Recently moved from Austin, TX to Montreal, Qc. The move implied an ISP change and I was wondering what the results would be.
My previous ISP plan was AT&T Yahoo’s Pro DSL (3.0Mbps/512kbps). It cost 25$/mo. (without a contract). Here were the results from DSL Reports using that connection on a MacBook through WiFi (802.11g).
In Montreal, I’m now using Vif‘s ADSL Monthly (5.0Mbps/800kbps). It’s 30$/mo. (no contract). Setup was very easy (nice to be able to choose your own PPPoE username and password!). The connection seems reliable enough. And it is, in fact, much faster than what I had in Austin.
Using the same MacBook and WiFi router, I now get the following results:
Latency is the same, upstream is 50% faster, downstream is 140% faster.
Thing is, though, I’m not really sure I see much of a difference. Sure, it can be quite useful for some downloads and, since this connection will be shared with somebody else in the house, it might make things easier. But it still feels a bit like overkill.
The other issue is whether or not this connection gets throttled at all. Vif itself won’t throttle. But they use Bell Canada’s lines and it seems possible that Bell throttles third-party ISPs using its lines. Though I don’t use much “peer-to-peer” directly, throttling can be very problematic.
Anyhoo… The ISP switch looks like a good thing so far.
Was trying to set up my Belkin Wireless G Router (F5D7230-4) for use with our “Pro DSL” broadband connection from AT&T Yahoo (with a Motorola 2210 ADSL modem
). It always stopped at authentication even though both of our computers (a MacBook
and an eMachines H3070) could use the connection directly. Tried just about everything I could from doing a manual setup or resetting the router and the DSL modem, to updating the firmware or changing the connection’s password.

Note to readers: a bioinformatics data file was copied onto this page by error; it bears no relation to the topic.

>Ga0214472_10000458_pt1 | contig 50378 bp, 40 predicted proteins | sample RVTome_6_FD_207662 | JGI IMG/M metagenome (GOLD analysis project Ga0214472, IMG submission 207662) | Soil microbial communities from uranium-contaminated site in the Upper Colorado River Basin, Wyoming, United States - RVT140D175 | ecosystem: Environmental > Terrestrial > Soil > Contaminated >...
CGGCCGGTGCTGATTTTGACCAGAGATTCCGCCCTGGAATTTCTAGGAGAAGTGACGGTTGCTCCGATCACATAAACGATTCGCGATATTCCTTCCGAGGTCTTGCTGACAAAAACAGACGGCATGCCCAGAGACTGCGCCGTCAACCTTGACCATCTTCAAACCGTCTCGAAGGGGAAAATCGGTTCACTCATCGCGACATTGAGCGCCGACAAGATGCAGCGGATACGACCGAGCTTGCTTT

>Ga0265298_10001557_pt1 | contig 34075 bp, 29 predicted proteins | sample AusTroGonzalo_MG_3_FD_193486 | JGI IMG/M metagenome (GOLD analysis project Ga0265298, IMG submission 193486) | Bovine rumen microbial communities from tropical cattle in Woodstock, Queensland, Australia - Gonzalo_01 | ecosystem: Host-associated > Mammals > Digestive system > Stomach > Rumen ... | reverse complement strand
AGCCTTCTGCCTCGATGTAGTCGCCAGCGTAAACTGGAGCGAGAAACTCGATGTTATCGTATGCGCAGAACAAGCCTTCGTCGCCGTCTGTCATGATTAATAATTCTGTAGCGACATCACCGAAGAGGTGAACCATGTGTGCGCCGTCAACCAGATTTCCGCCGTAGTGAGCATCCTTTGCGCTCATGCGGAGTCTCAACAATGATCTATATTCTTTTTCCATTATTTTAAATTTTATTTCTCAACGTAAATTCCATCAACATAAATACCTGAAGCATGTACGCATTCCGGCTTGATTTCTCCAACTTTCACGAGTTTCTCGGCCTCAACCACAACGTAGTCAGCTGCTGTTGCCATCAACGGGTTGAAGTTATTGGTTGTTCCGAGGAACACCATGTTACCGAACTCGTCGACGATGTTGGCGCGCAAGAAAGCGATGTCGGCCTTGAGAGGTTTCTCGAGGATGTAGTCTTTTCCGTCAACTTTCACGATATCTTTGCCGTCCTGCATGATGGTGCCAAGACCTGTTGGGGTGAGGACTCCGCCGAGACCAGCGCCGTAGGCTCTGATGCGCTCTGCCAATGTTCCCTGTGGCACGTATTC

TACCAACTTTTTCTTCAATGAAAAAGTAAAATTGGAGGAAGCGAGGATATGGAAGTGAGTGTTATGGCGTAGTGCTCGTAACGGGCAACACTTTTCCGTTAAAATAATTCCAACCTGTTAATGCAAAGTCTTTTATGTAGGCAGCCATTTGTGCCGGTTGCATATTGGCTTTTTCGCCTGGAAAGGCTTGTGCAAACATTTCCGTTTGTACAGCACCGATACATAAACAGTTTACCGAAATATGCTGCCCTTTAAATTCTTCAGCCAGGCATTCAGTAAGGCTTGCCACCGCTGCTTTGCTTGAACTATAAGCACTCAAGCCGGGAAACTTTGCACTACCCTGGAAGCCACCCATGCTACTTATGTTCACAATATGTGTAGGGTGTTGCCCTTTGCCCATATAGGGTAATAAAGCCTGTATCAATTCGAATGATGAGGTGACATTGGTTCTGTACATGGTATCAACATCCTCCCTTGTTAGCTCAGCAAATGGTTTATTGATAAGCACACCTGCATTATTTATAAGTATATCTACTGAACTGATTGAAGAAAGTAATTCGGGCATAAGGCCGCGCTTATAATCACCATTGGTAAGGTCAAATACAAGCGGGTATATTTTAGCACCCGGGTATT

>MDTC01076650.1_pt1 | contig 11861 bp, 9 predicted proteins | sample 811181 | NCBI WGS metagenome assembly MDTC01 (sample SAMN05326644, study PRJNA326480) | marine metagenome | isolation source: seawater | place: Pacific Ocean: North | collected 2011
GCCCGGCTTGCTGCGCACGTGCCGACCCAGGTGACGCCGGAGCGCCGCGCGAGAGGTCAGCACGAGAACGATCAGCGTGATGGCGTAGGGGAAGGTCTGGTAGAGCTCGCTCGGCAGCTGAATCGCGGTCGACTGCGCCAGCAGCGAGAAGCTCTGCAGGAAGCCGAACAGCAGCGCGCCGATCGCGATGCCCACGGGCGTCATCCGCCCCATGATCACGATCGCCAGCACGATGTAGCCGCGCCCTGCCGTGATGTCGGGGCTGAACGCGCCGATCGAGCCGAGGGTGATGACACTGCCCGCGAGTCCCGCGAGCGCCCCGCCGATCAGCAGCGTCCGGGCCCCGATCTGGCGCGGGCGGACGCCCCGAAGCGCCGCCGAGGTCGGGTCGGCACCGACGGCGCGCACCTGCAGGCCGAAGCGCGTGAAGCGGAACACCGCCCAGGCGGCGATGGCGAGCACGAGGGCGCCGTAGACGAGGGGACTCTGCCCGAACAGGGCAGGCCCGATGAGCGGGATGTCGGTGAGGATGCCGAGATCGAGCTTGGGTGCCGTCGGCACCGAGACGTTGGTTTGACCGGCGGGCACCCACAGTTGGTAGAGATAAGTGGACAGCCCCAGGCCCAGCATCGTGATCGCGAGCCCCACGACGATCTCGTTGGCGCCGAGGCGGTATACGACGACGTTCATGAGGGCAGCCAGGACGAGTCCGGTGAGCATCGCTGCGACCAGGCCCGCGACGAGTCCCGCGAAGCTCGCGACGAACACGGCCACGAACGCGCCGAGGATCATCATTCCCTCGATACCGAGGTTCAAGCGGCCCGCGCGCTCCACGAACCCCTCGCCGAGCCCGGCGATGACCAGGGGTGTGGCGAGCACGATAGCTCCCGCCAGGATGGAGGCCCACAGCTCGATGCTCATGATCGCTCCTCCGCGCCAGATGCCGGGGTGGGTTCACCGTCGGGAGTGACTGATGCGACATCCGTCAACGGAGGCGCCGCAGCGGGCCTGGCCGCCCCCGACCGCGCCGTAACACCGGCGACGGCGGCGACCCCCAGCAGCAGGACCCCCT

Most Web searches led me to irrelevant results. Nobody seemed to be having the same problem as I was. To be honest, my frustration was mounting. I almost called tech support!
Then, I noticed that the following forum post kept creeping up in search results, even though it didn’t have anything to do with AT&T.
It then dawned on me that the problem may be simpler than I thought. Maybe my assumption was wrong, that this connection was using PPPOE
, my previous ISP.
So, pretty much on a whim, I tried changing the connection type from PPPOE to Dynamic IP. And everything worked flawlessly.
Apart from experience with Bell’s Sympatico service, I was probably misled by the fact that this AT&T DSL connection was configured for use with a special @att.net account and a password. AFAICT, this att.net account isn’t necessary for the connection (but is provided with the connection).
After setting all of this up, I set up my Fonera
WiFi router. “But you’re already using the Belkin Wireless G Router!,” you say? Well, yes. But I’m using the Fonera so I can easily share my connection with other Foneros. There’s already a few of us, Austin members of the Fon Movimiento. Not that we know each other. But we all share our broadband connection for free.
Why would we do such a thing?
Because we can.